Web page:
William Bainbridge's main residence, 35 Holborn Hill, is located near where the author used to work and so it seemed interesting to study the history of the shop in a little more detail.
Shortly after inventing his double flageolet in 1806, Bainbridge moved from Little Queen Street to 35 Holborn Hill which was to become his main residence (and probably workshop) until his death in 1831. It was then inherited by his wife who passed it on to Henry Hastrick who, in turn, worked there from 1835 until 1855. Holborn Hill is located on the outskirts of the City of London, and is so called because it runs from the valley of the (culverted) Fleet River, up towards the higher level on which Holborn and High Holborn are built.
The street of Holborn Hill no longer exists. In 1863 it was demolished to facilitate the building of the Holborn Viaduct which now links Holborn with Newgate Street on the same level. Holborn Viaduct does, however, follow the same path of the old Holborn Hill. It seems that most Georgian buildings on the site were removed at this time, including 35 Holborn Hill.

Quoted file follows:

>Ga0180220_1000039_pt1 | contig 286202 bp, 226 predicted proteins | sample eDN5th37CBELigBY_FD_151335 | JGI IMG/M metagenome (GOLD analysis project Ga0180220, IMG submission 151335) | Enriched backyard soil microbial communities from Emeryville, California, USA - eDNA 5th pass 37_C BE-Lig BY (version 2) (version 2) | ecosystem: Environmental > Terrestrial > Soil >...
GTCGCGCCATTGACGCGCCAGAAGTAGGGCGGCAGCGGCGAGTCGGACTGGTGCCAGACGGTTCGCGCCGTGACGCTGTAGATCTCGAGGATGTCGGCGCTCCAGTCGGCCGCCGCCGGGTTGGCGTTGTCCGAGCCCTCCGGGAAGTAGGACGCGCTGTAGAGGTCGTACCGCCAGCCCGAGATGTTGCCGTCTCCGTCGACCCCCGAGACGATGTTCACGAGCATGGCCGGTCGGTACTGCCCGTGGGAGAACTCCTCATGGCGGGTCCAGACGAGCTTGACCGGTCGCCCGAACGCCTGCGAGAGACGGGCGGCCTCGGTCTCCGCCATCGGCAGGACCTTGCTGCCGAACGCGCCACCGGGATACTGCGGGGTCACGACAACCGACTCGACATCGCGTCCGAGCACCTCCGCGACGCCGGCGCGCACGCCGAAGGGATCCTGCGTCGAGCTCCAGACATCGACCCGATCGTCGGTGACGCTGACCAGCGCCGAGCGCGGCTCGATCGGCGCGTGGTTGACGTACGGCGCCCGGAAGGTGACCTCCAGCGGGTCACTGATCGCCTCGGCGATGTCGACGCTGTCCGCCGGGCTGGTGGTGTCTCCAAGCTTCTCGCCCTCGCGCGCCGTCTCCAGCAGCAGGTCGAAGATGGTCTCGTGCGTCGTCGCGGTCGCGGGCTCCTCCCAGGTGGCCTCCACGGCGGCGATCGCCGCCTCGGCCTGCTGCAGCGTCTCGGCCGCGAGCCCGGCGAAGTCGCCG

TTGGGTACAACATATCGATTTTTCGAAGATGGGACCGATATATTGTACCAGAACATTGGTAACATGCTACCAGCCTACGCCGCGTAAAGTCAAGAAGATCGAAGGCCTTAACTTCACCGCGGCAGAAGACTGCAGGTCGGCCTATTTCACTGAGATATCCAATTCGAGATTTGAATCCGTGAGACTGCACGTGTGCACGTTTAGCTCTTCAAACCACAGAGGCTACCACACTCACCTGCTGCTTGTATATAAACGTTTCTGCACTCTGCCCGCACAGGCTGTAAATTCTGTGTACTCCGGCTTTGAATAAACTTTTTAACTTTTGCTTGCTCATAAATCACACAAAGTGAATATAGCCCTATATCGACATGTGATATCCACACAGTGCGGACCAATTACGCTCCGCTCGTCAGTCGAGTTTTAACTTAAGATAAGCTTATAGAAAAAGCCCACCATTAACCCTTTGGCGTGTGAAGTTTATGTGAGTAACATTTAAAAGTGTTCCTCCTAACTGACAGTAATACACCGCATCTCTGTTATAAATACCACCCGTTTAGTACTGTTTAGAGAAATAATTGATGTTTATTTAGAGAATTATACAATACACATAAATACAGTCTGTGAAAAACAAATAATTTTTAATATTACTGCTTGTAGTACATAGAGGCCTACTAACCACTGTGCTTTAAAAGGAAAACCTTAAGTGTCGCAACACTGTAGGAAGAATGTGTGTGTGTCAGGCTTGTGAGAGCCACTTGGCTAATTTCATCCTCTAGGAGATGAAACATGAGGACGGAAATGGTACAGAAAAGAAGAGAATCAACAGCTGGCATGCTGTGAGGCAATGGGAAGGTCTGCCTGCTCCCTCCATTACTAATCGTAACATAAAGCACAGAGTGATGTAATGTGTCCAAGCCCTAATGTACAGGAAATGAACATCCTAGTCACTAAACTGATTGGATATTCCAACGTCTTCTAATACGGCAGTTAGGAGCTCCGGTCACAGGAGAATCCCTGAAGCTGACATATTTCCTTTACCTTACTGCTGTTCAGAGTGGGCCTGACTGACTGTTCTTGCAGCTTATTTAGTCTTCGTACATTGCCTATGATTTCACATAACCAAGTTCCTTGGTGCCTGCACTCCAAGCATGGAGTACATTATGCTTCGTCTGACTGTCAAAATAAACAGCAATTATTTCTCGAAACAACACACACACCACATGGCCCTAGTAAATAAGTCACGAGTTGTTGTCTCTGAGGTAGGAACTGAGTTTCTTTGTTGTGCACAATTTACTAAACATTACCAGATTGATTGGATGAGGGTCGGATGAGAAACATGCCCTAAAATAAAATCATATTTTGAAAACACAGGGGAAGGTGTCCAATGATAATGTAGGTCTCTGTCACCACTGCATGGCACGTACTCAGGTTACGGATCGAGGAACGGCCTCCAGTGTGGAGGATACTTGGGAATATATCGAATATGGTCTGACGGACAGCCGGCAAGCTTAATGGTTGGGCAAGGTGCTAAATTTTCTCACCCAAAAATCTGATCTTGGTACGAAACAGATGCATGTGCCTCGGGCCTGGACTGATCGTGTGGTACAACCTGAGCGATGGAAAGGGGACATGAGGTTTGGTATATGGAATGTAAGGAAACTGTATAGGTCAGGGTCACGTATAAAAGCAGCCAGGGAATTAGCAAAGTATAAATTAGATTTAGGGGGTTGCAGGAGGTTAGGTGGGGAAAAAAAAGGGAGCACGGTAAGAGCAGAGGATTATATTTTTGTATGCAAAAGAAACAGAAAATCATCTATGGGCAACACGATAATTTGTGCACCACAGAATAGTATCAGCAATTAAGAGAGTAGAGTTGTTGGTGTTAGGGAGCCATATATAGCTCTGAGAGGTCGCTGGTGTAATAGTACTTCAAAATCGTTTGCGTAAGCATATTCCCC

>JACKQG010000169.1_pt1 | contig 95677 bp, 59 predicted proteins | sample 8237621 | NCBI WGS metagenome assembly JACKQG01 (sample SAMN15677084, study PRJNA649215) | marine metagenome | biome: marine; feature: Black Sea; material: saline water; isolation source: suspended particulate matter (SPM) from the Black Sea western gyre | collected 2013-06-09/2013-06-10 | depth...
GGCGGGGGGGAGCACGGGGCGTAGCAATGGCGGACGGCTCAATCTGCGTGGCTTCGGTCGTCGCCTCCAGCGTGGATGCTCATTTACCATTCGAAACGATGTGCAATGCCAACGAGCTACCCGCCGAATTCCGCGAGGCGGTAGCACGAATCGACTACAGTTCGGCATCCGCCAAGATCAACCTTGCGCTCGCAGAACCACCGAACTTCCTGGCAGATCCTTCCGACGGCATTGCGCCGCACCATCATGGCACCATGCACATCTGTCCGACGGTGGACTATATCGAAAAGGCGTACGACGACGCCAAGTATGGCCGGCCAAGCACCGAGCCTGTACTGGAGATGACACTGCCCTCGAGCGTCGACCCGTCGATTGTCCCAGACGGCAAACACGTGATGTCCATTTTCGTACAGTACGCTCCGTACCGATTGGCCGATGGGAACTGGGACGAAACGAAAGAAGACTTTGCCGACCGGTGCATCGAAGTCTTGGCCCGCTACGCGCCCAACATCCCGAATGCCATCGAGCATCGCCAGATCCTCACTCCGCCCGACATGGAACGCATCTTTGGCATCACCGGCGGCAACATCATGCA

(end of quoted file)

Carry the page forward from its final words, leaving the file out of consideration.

To get a sense of where the workshop was, we need to speculate, slightly, from the available information. We know from Bainbridge's 1810 patent case against Wigley that Bainbridge lived in the parish of St. Andrew Holborn. The parish church still stands and is at the West end of the street. If his workshop was at the other end, he would have been in the parish of St. Sepulchre-without-Newgate.
Towards the Western end of where the street ran, lies Shoe Lane, which runs behind the church. It is still mostly–Georgian gives a little bit of the flavour of what Holborn Hill might have been like (albeit on the level rather than on a hill). As for the exact location of the shop, this will require a more investigation at some stage in the future, although to give some perspective of what this area of London is now like, the main possible sites are the City Temple and its bookshop or the British headquaters of the international law firm Lovells.
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